It’s one of the contract lawyer’s worst nightmares: a drafting error that cost the client millions of dollars. That’s the allegation facing Alston & Bird, which drafted the documents for a $16 million venture capital investment in an Atlanta high tech firm. The documents were written to (naturally) give the venture capitalists a preference on liquidation, merger, or acquisition. But the clients say the law firm inadvertently pasted a “tag-along” provision in the deal that gave the same preference to some other folks, which resulted in a $5.3 million loss to the clients. Suit has been filed in state court in Atlanta. The firm’s fees on the deal were reportedly about $71,000.
[Frank Snyder -- hat tip, Ben Templin]
Monday, May 15, 2006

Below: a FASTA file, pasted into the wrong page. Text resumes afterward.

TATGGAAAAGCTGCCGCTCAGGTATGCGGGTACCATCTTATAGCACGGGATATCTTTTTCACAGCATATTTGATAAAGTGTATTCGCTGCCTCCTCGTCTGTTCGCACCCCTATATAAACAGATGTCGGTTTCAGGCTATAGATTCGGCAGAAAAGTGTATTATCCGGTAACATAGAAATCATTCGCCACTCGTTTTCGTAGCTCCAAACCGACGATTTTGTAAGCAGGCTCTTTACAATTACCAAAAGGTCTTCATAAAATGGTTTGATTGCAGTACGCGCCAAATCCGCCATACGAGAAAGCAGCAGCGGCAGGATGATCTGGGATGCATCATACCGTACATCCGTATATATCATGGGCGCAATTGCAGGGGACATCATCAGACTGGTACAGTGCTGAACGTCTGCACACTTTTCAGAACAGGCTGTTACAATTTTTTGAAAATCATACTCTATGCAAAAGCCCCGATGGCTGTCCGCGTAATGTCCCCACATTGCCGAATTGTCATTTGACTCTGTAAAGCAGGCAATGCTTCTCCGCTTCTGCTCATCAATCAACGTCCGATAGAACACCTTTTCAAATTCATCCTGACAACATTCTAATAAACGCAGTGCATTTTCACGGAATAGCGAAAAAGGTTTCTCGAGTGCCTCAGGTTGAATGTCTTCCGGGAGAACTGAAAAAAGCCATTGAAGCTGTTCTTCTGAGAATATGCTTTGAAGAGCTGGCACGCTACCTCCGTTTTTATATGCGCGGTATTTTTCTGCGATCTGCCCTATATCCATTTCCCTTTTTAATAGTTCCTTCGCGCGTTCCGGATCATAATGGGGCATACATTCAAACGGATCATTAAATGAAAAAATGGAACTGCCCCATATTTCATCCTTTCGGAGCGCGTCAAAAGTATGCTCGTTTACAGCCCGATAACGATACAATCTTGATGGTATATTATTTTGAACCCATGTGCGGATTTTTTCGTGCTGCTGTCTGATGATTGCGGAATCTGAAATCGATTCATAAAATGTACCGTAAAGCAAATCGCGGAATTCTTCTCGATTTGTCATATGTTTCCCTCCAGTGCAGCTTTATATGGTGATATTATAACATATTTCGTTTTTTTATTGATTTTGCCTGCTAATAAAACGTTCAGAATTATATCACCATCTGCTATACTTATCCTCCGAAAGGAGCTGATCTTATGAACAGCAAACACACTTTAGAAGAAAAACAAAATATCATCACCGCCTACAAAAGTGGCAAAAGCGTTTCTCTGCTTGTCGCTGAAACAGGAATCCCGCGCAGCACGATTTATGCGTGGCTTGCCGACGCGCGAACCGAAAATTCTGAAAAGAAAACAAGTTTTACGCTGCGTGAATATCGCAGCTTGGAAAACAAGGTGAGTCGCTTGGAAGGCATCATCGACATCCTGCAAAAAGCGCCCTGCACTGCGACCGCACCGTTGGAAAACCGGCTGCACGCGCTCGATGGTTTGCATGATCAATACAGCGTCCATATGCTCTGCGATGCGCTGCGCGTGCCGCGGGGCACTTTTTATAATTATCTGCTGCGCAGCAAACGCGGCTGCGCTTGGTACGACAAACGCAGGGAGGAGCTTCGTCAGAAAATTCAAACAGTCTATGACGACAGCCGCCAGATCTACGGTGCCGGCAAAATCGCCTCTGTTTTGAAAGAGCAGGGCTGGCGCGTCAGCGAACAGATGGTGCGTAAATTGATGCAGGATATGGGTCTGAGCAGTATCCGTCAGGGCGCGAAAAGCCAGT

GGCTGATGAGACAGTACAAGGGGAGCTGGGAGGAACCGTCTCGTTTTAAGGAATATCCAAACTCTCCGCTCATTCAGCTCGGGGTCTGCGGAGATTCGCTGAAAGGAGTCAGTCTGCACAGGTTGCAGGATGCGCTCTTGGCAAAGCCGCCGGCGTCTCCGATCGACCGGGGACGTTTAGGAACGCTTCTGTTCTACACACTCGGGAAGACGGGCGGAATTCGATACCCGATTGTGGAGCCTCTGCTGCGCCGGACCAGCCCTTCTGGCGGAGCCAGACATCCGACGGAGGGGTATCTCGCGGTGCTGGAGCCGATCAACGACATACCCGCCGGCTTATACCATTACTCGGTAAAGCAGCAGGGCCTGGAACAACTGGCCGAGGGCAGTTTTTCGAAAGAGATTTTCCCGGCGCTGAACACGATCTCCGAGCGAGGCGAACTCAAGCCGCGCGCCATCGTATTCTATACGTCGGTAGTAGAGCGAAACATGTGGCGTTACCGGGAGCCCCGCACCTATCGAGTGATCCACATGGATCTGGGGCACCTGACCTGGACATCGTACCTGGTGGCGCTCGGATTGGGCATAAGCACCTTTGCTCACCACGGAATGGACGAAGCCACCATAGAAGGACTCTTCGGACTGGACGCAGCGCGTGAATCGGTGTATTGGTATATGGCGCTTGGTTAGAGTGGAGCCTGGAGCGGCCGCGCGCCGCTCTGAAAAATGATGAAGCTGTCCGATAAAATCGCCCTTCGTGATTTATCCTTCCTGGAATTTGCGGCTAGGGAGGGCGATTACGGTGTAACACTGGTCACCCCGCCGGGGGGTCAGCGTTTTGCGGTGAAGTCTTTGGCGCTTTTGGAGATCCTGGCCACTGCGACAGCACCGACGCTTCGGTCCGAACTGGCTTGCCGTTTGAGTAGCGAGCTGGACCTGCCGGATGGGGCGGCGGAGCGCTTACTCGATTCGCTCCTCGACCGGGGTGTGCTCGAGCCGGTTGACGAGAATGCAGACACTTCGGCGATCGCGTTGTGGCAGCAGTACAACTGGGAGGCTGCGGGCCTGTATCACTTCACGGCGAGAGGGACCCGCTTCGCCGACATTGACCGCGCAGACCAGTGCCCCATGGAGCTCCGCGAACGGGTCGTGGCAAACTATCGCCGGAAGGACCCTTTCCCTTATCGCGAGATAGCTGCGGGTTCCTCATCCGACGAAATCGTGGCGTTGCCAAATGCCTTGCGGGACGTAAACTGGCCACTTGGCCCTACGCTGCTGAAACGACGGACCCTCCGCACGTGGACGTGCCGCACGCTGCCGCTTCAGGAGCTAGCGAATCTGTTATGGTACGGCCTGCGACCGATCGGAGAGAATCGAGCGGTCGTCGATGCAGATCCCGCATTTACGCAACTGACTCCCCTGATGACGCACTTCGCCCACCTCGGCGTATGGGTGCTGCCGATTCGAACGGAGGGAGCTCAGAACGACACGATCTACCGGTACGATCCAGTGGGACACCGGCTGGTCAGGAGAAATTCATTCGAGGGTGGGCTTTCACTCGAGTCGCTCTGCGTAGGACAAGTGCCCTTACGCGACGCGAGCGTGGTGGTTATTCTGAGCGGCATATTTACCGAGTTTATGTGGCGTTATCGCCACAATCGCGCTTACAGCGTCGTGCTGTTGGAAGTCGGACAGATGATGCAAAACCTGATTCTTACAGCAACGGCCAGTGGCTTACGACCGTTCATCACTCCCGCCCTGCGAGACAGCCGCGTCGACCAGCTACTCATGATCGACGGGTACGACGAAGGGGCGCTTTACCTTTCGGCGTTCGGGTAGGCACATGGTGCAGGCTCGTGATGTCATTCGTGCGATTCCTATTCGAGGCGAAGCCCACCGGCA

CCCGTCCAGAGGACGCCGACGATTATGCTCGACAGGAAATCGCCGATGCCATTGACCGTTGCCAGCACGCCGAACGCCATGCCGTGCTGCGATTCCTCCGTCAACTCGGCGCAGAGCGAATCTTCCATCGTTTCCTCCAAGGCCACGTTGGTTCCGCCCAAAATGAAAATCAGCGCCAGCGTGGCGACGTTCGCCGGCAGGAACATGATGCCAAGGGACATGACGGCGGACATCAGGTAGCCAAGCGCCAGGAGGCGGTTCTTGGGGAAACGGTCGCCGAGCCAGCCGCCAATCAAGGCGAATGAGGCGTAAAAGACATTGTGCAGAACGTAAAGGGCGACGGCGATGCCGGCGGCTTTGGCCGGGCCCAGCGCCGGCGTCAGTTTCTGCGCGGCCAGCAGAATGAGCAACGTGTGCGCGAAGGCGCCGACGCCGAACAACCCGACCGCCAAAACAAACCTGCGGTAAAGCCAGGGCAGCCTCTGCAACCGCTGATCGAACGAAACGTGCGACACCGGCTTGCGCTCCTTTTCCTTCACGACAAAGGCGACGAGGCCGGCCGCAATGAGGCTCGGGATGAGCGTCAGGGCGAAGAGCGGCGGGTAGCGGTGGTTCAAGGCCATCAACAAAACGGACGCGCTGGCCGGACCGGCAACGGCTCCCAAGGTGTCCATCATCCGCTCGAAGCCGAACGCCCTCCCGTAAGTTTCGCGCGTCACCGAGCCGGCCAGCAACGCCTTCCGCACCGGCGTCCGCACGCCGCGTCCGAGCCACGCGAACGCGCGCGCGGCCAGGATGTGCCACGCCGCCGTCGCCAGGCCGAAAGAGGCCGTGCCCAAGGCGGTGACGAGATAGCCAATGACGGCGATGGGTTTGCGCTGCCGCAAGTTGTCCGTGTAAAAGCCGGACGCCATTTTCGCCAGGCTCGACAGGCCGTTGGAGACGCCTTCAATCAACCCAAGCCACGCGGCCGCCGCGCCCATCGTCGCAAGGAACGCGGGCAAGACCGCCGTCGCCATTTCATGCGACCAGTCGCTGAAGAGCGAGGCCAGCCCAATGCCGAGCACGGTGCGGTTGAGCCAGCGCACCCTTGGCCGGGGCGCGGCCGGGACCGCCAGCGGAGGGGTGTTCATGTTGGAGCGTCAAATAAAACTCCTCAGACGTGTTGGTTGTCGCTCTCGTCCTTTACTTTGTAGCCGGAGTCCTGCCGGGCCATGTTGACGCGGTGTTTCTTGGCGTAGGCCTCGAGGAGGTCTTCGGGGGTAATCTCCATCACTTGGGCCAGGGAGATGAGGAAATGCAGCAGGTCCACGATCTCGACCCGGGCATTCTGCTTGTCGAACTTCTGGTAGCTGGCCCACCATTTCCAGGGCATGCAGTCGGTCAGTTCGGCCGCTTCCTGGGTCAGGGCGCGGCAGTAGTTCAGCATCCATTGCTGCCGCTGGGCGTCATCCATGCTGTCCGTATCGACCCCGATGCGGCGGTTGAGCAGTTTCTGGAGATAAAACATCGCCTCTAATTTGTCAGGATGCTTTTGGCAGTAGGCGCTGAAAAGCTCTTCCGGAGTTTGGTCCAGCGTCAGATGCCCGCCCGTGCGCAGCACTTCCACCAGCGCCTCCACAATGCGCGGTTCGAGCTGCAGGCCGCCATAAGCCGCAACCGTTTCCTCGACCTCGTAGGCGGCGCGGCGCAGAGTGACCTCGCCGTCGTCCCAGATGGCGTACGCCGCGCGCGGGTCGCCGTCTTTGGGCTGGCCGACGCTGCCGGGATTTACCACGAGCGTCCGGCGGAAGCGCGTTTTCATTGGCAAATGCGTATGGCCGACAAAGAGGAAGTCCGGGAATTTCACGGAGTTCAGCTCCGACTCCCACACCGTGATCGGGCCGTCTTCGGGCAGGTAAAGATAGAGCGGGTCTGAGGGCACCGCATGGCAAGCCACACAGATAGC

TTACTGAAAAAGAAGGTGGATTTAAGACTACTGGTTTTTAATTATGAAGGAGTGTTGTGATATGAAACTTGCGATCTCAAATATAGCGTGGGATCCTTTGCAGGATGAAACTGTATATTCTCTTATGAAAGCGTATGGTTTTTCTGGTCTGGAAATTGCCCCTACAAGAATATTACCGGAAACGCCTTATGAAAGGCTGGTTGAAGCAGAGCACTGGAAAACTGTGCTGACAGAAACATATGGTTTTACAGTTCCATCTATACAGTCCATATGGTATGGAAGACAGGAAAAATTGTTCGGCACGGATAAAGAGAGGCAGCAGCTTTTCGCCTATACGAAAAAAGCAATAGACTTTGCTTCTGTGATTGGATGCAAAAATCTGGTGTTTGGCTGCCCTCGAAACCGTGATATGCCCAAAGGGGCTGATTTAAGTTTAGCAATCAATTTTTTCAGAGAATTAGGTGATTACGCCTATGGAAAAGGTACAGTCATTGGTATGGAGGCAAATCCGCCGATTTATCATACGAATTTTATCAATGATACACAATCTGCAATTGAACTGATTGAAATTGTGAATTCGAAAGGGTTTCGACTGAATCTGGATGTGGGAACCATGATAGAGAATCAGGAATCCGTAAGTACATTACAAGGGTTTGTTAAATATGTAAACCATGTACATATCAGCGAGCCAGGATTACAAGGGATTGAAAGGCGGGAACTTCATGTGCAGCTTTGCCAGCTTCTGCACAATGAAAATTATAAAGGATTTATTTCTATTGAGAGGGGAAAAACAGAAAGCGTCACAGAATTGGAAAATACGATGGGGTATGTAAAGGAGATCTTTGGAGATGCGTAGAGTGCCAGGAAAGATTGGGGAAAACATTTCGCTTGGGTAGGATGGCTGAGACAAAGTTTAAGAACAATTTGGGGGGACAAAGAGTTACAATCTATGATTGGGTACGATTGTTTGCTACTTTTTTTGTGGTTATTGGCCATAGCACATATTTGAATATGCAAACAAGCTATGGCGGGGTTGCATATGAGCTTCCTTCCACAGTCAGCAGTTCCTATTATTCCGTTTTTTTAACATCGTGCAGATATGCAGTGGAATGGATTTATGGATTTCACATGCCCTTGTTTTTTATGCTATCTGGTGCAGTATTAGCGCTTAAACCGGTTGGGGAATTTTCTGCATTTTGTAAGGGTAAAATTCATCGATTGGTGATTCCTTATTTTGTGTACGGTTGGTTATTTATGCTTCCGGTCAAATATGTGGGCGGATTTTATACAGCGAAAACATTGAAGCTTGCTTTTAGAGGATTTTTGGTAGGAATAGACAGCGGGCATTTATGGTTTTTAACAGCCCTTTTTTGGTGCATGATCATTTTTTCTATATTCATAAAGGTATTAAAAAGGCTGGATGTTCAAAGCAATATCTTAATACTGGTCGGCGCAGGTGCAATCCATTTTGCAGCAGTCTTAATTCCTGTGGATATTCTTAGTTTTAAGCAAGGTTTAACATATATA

When a bank issues a credit card it enters into a vast network of commercial transactions and relationships, and many of the parties in that network are unknown to the bank. These numerous relationships are each governed by their own contracts. For example, Visa is a “membership association” owned and controlled by its members. To become a member of the Visa association, a financial institution must agree to abide by Visa’s operating regulations. Visa has “issuing members,” which are financial institutions that issue Visa cards to cardholders pursuant to a contract. There also “acquiring members,” which are financial institutions that enter into contracts with merchants to process card transactions at the retail end. Just as Visa members, merchants must agree to comply with Visa’s operating regulations. Within this vast network, who should be liable for losses when a cardholder’s data is stolen? On what legal theory?